Subscribe to the Journal, call 505-823-4400

          Front Page

Candidates No Strangers To Concealed Carry

By Deborah Baker
Copyright © 2010 Albuquerque Journal
Journal Staff Writer

          Ah, the good old days, when candidates' campaign arsenals contained nothing more lethal than bad speeches, palm cards and personalized emery boards.
        But, in 2010, that barely perceptible bulge in your favorite politico's pocket or jacket might be a gun.
        Turns out the Republican nominee for governor, Susana Martinez, is already packing heat, and the Democratic nominee, Lt. Gov. Diane Denish, could soon be licensed to do so.
        The security item in Martinez's case is a .380 pistol, which campaign spokesman Raj Shah says she "often carries ... for her personal protection, particularly when she is traveling alone, or at night."
        Martinez is the district attorney in the Doña Ana County-based 3rd Judicial District; her husband, Chuck Franco, is the undersheriff; and they "both take on dangerous and violent criminals as part of their careers," Shah said.
        Denish has taken a concealed carry course and is in the application process for a license, although she doesn't plan to carry a weapon, according to her campaign.
        "With all the debate around the concealed carry issue, she believes the best way to truly understand the issues was to go through the training and see for herself," said spokesman Chris Cervini.
        New Mexico legalized the concealed carry of handguns in 2003, when Gov. Bill Richardson signed it into law. Licenses were issued beginning the next year — Richardson got one in 2006 — with applicants required to complete firearms training and pass background checks.
        Today, about 17,000 people have valid concealed carry licenses, according to the Department of Public Safety. Their names aren't a matter of public record; the law specifically says that information is confidential.
        Carrying appears to be a bipartisan affair and more the habit of officials involved in law enforcement.
        Democratic Attorney General Gary King is a concealed carry licensee, as is his GOP challenger, Matthew Chandler.
        King's office wouldn't provide more detail, citing security concerns.
        Chandler, the district attorney in Clovis for the 9th Judicial District, says he carries because of threats from gang members and others he has prosecuted.
        "As a licensed carrier, I frequently have a firearm within reach," he said, declining to be more specific.
        The Republican candidate for state auditor, Errol Chavez, spent 31 years with the U.S. Drug Enforcement Administration, including eight years overseas, before his retirement in 2004.
        He carried a gun his entire career, and now he's licensed for concealed carry.
        "I have, in the past, received threats against my life. ... I've had threats from cartel leaders," he said.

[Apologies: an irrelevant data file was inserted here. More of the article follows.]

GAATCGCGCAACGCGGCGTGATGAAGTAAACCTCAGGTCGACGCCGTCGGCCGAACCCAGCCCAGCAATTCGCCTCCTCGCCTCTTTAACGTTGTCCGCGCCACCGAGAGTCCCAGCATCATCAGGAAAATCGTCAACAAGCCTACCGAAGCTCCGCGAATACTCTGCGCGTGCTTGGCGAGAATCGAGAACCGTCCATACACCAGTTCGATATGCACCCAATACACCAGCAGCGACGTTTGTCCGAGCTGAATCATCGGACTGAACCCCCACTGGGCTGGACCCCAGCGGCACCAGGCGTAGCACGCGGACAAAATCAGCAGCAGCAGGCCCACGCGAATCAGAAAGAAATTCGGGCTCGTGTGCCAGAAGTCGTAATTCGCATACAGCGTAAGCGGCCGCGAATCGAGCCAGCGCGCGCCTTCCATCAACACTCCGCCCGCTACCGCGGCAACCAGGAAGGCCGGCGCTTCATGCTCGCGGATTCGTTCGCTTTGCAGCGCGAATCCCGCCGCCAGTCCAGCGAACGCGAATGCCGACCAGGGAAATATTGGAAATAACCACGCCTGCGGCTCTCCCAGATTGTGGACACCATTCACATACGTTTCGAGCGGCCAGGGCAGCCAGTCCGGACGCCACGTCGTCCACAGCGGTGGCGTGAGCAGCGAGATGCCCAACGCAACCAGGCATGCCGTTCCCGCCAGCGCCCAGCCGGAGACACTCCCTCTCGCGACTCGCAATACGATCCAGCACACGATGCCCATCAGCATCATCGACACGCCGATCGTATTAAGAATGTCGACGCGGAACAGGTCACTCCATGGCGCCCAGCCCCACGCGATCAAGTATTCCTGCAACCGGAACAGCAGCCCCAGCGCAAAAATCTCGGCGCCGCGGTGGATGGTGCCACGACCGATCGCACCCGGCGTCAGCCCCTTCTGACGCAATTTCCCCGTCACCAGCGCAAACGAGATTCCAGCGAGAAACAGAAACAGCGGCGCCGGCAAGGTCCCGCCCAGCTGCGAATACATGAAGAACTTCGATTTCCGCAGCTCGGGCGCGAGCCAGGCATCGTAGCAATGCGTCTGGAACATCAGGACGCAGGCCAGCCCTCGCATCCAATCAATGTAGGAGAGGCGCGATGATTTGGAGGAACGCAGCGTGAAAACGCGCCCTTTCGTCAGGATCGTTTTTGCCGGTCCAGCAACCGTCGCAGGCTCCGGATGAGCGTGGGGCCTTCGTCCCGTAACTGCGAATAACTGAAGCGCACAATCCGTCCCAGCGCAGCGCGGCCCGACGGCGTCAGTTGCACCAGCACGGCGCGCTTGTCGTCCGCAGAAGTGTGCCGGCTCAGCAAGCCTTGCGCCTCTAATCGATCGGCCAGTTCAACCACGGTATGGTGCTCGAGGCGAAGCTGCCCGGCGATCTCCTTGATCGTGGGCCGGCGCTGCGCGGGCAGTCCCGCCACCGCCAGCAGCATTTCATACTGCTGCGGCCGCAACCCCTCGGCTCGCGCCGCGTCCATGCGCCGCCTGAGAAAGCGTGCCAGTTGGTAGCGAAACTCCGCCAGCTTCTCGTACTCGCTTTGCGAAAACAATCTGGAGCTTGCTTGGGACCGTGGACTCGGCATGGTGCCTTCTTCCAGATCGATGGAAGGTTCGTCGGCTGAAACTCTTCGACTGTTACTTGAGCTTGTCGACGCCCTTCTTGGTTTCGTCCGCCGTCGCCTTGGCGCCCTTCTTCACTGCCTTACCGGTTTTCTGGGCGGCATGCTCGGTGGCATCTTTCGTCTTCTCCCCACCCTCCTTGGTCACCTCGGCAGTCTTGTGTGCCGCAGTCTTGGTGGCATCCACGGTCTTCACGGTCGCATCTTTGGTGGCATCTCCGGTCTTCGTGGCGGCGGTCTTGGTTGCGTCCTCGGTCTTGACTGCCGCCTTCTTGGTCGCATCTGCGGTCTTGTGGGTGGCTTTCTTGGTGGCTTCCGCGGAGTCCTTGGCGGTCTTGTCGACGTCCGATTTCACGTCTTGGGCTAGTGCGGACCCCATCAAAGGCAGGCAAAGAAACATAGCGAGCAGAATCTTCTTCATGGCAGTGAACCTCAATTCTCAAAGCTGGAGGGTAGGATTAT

The current auditor, Democrat Hector Balderas, who is seeking re-election, has a gun for home protection but isn't a concealed carry licensee, according to a spokeswoman.
        The candidates for state treasurer figure they can take care of themselves.
        "I feel pretty safe," said GOP nominee Jim Schoonover, a former Doña Ana County treasurer now working for the village of Hatch, who's not licensed for concealed carry.
        And current state Treasurer James Lewis, a Democrat seeking re-election, said he hasn't carried in years, since he was an investigator with the Bernalillo County District Attorney's Office.
        "I'm a big guy. I feel like I can protect myself," said Lewis, a former military policeman. "I've just never felt there was a reason for me to carry."
        Secretary of State Mary Herrera, running for re-election, doesn't carry a handgun, and neither does her opponent, Republican Dianna Duran, a state senator from Otero County.
        "I wish I did, but I don't," said Duran. She said she hasn't found the time to qualify for a license, although an incident a few years ago convinced her it would be a good idea.
        Driving into Tularosa, she was tailed by a guy — "high on drugs," she said — who kept bumping the rear of her car, even as she sped up to try to lose him. She called police, and he was apprehended.
        "There are those instances where you may need to be prepared to protect yourself," Duran said.
        The current land commissioner, Republican Pat Lyons, who's running for a seat on the Public Regulation Commission, carries a concealed handgun and said he particularly feels the need for one because of his active role in the State Investment Council shake-up.
        "You've got to be careful. I'm out in the middle of nowhere a lot of times," said Lyons, who helped push the law through when he was a state senator.
        "I own a gun, but it would be a little hard to pack it," said his Democratic opponent in the PRC race, Stephanie DuBois, who uses her lightweight shotgun mainly to shoo coyotes away from her horse.
        Matt Rush, the Republican nominee for land commissioner, doesn't have a concealed carry permit, although he keeps a firearm in his pickup truck — "a .22 revolver, a real John Wayne gun."
        "I'm old-school," added Rush, a Roosevelt County cattle rancher, farmer and motivational speaker.
        "I don't figure there are that many people that are after me," he said. "I'm sure when you get into politics, there's a whole lot more."
        The Democratic candidate for land commissioner, Ray Powell, a veterinarian running to regain the post he held from 1993 to 2002, says about all he's packing is Dentyne.
        "I've inherited lots of guns from family members, but I'd be hard-pressed to find them quickly," he said.

Call 505-823-4400 to subscribe
Submit a news tip | E-mail reporter